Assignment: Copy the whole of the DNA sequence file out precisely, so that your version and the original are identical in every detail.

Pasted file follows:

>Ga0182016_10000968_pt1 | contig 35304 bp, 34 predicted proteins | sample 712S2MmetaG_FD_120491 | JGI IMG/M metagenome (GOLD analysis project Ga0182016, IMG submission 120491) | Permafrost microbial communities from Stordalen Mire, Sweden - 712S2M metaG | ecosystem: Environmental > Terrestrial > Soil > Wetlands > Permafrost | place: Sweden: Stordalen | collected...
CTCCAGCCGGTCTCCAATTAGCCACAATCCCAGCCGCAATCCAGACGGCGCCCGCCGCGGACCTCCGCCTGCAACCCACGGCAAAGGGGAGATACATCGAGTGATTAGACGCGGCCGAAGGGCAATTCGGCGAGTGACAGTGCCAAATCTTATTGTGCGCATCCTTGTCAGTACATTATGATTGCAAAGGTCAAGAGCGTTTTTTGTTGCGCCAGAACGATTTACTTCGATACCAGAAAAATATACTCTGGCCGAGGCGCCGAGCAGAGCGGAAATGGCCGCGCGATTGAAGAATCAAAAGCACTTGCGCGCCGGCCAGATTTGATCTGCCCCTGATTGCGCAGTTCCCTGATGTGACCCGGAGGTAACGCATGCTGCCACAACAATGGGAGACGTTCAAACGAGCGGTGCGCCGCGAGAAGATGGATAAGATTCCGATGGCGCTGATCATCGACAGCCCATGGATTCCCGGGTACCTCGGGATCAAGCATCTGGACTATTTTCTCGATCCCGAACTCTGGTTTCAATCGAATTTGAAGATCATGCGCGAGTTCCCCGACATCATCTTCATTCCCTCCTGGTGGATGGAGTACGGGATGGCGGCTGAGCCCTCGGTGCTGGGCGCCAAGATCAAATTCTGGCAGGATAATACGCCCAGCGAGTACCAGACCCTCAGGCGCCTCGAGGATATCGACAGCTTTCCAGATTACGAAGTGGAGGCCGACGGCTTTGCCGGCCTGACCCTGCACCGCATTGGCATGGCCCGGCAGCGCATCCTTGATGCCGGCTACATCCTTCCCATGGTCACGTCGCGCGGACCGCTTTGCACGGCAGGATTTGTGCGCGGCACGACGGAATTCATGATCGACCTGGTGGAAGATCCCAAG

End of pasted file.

>Ga0182016_10000968_pt1 | contig 35304 bp, 34 predicted proteins | sample 712S2MmetaG_FD_120491 | JGI IMG/M metagenome (GOLD analysis project Ga0182016, IMG submission 120491) | Permafrost microbial communities from Stordalen Mire, Sweden - 712S2M metaG | ecosystem: Environmental > Terrestrial > Soil > Wetlands > Permafrost | place: Sweden: Stordalen | collected...
CTCCAGCCGGTCTCCAATTAGCCACAATCCCAGCCGCAATCCAGACGGCGCCCGCCGCGGACCTCCGCCTGCAACCCACGGCAAAGGGGAGATACATCGAGTGATTAGACGCGGCCGAAGGGCAATTCGGCGAGTGACAGTGCCAAATCTTATTGTGCGCATCCTTGTCAGTACATTATGATTGCAAAGGTCAAGAGCGTTTTTTGTTGCGCCAGAACGATTTACTTCGATACCAGAAAAATATACTCTGGCCGAGGCGCCGAGCAGAGCGGAAATGGCCGCGCGATTGAAGAATCAAAAGCACTTGCGCGCCGGCCAGATTTGATCTGCCCCTGATTGCGCAGTTCCCTGATGTGACCCGGAGGTAACGCATGCTGCCACAACAATGGGAGACGTTCAAACGAGCGGTGCGCCGCGAGAAGATGGATAAGATTCCGATGGCGCTGATCATCGACAGCCCATGGATTCCCGGGTACCTCGGGATCAAGCATCTGGACTATTTTCTCGATCCCGAACTCTGGTTTCAATCGAATTTGAAGATCATGCGCGAGTTCCCCGACATCATCTTCATTCCCTCCTGGTGGATGGAGTACGGGATGGCGGCTGAGCCCTCGGTGCTGGGCGCCAAGATCAAATTCTGGCAGGATAATACGCCCAGCGAGTACCAGACCCTCAGGCGCCTCGAGGATATCGACAGCTTTCCAGATTACGAAGTGGAGGCCGACGGCTTTGCCGGCCTGACCCTGCACCGCATTGGCATGGCCCGGCAGCGCATCCTTGATGCCGGCTACATCCTTCCCATGGTCACGTCGCGCGGACCGCTTTGCACGGCAGGATTTGTGCGCGGCACGACGGAATTCATGATCGACCTGGTGGAAGATCCCAAG